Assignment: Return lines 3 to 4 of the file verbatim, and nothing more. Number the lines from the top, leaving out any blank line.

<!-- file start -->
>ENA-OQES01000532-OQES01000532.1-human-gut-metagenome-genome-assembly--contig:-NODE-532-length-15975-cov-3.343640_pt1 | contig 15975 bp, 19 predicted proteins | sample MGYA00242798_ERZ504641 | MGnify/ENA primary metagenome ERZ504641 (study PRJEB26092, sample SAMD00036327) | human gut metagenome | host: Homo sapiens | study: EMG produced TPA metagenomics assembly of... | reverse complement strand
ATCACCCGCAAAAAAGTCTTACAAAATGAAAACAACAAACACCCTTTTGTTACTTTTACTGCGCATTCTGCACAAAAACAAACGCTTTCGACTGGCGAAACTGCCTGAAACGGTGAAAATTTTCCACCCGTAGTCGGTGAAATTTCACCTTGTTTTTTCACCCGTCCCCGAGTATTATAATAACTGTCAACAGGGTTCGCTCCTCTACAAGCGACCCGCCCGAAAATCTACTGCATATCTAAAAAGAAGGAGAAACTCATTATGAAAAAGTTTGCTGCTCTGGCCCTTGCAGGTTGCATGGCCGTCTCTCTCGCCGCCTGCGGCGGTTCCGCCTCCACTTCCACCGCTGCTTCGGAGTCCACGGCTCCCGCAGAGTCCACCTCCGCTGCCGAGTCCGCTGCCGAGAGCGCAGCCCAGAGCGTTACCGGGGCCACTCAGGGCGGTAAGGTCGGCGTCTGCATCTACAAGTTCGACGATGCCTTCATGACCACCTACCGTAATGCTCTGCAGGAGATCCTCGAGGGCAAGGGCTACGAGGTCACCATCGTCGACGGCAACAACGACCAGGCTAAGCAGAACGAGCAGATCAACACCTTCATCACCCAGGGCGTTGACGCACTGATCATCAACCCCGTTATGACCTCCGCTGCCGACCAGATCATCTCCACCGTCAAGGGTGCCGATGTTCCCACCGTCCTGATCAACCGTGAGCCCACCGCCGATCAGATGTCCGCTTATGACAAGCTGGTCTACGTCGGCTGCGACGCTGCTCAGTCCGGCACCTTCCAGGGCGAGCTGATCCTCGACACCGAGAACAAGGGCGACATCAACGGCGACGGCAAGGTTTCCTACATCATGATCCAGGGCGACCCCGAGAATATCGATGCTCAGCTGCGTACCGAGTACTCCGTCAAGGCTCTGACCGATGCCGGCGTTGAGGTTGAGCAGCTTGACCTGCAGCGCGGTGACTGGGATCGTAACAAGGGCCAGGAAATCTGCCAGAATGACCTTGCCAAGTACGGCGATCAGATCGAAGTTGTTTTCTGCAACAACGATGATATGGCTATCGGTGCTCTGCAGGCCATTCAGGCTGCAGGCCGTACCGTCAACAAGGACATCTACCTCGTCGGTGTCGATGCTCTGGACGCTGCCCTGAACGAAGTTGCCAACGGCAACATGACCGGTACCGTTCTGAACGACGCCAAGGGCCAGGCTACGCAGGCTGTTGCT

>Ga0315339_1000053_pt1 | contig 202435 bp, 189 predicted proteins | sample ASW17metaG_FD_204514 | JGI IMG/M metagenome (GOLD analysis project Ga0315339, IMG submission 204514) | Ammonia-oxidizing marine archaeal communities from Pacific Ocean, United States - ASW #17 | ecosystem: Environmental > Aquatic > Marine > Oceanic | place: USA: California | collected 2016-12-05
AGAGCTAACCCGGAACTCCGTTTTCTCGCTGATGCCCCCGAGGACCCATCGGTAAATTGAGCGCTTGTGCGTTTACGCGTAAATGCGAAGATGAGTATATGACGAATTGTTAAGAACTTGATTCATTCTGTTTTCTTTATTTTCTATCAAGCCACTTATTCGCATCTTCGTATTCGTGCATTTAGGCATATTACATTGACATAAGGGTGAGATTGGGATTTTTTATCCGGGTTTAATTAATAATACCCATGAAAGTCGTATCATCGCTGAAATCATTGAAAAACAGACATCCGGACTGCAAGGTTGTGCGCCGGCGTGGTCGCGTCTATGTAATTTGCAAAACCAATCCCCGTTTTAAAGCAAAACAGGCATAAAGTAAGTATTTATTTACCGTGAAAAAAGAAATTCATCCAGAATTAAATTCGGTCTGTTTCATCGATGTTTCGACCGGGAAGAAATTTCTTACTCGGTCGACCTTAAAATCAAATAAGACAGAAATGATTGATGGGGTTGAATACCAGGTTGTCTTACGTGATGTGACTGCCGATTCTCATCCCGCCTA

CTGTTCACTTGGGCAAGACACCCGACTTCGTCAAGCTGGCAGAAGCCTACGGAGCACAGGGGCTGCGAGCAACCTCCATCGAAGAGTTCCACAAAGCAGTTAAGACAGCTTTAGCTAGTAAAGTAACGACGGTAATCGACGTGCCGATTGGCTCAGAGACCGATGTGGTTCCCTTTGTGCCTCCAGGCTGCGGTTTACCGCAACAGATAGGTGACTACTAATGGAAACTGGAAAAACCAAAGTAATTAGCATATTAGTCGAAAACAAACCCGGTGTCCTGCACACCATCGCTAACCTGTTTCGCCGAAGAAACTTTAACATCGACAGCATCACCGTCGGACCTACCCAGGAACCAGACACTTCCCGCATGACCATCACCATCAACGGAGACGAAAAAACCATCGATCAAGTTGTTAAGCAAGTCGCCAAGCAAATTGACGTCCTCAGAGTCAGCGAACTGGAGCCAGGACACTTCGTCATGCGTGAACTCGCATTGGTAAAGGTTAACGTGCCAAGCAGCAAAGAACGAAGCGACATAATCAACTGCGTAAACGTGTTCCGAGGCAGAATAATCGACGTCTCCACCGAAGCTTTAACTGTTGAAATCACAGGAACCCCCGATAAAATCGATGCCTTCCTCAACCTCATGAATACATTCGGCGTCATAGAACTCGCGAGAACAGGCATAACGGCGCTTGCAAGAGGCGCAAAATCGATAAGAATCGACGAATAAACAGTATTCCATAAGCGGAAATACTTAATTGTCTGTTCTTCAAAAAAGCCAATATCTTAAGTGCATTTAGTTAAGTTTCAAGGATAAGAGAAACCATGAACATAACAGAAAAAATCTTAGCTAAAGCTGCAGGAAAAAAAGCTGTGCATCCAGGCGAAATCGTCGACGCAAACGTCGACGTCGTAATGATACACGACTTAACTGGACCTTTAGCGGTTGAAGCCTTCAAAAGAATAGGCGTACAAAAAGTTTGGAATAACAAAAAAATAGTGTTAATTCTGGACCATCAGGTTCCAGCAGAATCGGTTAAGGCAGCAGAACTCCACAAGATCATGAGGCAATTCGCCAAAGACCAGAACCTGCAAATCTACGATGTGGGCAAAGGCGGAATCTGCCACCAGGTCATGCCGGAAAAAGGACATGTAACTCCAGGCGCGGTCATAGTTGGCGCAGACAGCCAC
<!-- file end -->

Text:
>Ga0315339_1000053_pt1 | contig 202435 bp, 189 predicted proteins | sample ASW17metaG_FD_204514 | JGI IMG/M metagenome (GOLD analysis project Ga0315339, IMG submission 204514) | Ammonia-oxidizing marine archaeal communities from Pacific Ocean, United States - ASW #17 | ecosystem: Environmental > Aquatic > Marine > Oceanic | place: USA: California | collected 2016-12-05
AGAGCTAACCCGGAACTCCGTTTTCTCGCTGATGCCCCCGAGGACCCATCGGTAAATTGAGCGCTTGTGCGTTTACGCGTAAATGCGAAGATGAGTATATGACGAATTGTTAAGAACTTGATTCATTCTGTTTTCTTTATTTTCTATCAAGCCACTTATTCGCATCTTCGTATTCGTGCATTTAGGCATATTACATTGACATAAGGGTGAGATTGGGATTTTTTATCCGGGTTTAATTAATAATACCCATGAAAGTCGTATCATCGCTGAAATCATTGAAAAACAGACATCCGGACTGCAAGGTTGTGCGCCGGCGTGGTCGCGTCTATGTAATTTGCAAAACCAATCCCCGTTTTAAAGCAAAACAGGCATAAAGTAAGTATTTATTTACCGTGAAAAAAGAAATTCATCCAGAATTAAATTCGGTCTGTTTCATCGATGTTTCGACCGGGAAGAAATTTCTTACTCGGTCGACCTTAAAATCAAATAAGACAGAAATGATTGATGGGGTTGAATACCAGGTTGTCTTACGTGATGTGACTGCCGATTCTCATCCCGCCTA